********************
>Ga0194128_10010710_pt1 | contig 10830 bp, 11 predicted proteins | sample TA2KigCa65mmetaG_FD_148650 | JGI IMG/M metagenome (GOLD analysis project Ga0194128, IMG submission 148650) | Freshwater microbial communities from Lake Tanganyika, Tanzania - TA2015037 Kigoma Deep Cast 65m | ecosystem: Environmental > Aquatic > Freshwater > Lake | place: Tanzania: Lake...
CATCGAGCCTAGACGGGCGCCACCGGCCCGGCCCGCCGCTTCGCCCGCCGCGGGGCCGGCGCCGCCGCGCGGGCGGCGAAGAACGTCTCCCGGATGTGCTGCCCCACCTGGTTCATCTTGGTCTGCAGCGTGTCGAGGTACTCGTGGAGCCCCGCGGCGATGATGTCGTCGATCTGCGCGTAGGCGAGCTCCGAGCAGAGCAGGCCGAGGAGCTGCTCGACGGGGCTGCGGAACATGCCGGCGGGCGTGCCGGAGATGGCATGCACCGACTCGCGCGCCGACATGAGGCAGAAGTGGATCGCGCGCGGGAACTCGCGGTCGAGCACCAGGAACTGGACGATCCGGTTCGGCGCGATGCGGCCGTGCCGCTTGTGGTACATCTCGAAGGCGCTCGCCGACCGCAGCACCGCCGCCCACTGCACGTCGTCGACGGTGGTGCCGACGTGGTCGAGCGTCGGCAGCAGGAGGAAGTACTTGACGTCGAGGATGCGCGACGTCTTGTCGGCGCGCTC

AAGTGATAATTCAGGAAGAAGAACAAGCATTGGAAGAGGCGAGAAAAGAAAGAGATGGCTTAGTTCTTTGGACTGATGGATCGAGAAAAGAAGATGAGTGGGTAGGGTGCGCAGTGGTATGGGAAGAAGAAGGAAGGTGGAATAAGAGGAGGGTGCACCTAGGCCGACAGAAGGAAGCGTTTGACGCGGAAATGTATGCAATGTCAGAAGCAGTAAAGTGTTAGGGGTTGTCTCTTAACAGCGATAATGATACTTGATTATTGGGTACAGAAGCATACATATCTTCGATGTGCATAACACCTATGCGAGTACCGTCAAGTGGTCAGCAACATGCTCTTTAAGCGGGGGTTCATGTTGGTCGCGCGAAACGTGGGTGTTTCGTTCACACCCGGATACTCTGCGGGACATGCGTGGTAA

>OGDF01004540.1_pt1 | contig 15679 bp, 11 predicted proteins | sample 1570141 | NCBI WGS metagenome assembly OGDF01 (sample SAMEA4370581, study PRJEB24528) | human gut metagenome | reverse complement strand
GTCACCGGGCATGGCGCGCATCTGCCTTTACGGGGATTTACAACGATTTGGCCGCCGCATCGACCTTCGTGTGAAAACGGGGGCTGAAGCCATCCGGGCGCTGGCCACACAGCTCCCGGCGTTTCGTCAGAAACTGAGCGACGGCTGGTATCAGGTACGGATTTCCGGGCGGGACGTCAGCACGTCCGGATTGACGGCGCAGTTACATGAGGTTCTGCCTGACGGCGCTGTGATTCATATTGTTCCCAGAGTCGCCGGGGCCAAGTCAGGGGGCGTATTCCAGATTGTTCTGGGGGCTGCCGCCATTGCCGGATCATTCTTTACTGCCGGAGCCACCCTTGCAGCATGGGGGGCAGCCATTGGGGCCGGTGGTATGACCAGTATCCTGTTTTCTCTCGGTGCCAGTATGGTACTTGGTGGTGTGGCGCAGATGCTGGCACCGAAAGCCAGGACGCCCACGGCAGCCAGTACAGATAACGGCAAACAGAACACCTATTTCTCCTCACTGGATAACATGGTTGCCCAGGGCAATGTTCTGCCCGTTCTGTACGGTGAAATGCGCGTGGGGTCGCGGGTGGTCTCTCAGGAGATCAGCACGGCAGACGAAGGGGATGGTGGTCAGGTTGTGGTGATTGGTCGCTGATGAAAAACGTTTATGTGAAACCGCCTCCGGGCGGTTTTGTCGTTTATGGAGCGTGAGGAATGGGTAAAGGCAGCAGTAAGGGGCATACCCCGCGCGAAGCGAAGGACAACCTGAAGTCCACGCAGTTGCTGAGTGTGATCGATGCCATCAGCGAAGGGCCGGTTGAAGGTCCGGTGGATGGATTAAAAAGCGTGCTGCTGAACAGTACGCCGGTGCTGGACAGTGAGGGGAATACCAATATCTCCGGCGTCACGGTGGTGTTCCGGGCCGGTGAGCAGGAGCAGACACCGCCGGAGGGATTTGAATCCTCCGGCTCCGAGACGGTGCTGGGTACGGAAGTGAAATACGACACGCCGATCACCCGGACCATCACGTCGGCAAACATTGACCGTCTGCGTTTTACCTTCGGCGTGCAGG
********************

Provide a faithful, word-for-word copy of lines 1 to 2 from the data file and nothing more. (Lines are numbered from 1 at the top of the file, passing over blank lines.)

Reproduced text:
>Ga0194128_10010710_pt1 | contig 10830 bp, 11 predicted proteins | sample TA2KigCa65mmetaG_FD_148650 | JGI IMG/M metagenome (GOLD analysis project Ga0194128, IMG submission 148650) | Freshwater microbial communities from Lake Tanganyika, Tanzania - TA2015037 Kigoma Deep Cast 65m | ecosystem: Environmental > Aquatic > Freshwater > Lake | place: Tanzania: Lake...
CATCGAGCCTAGACGGGCGCCACCGGCCCGGCCCGCCGCTTCGCCCGCCGCGGGGCCGGCGCCGCCGCGCGGGCGGCGAAGAACGTCTCCCGGATGTGCTGCCCCACCTGGTTCATCTTGGTCTGCAGCGTGTCGAGGTACTCGTGGAGCCCCGCGGCGATGATGTCGTCGATCTGCGCGTAGGCGAGCTCCGAGCAGAGCAGGCCGAGGAGCTGCTCGACGGGGCTGCGGAACATGCCGGCGGGCGTGCCGGAGATGGCATGCACCGACTCGCGCGCCGACATGAGGCAGAAGTGGATCGCGCGCGGGAACTCGCGGTCGAGCACCAGGAACTGGACGATCCGGTTCGGCGCGATGCGGCCGTGCCGCTTGTGGTACATCTCGAAGGCGCTCGCCGACCGCAGCACCGCCGCCCACTGCACGTCGTCGACGGTGGTGCCGACGTGGTCGAGCGTCGGCAGCAGGAGGAAGTACTTGACGTCGAGGATGCGCGACGTCTTGTCGGCGCGCTC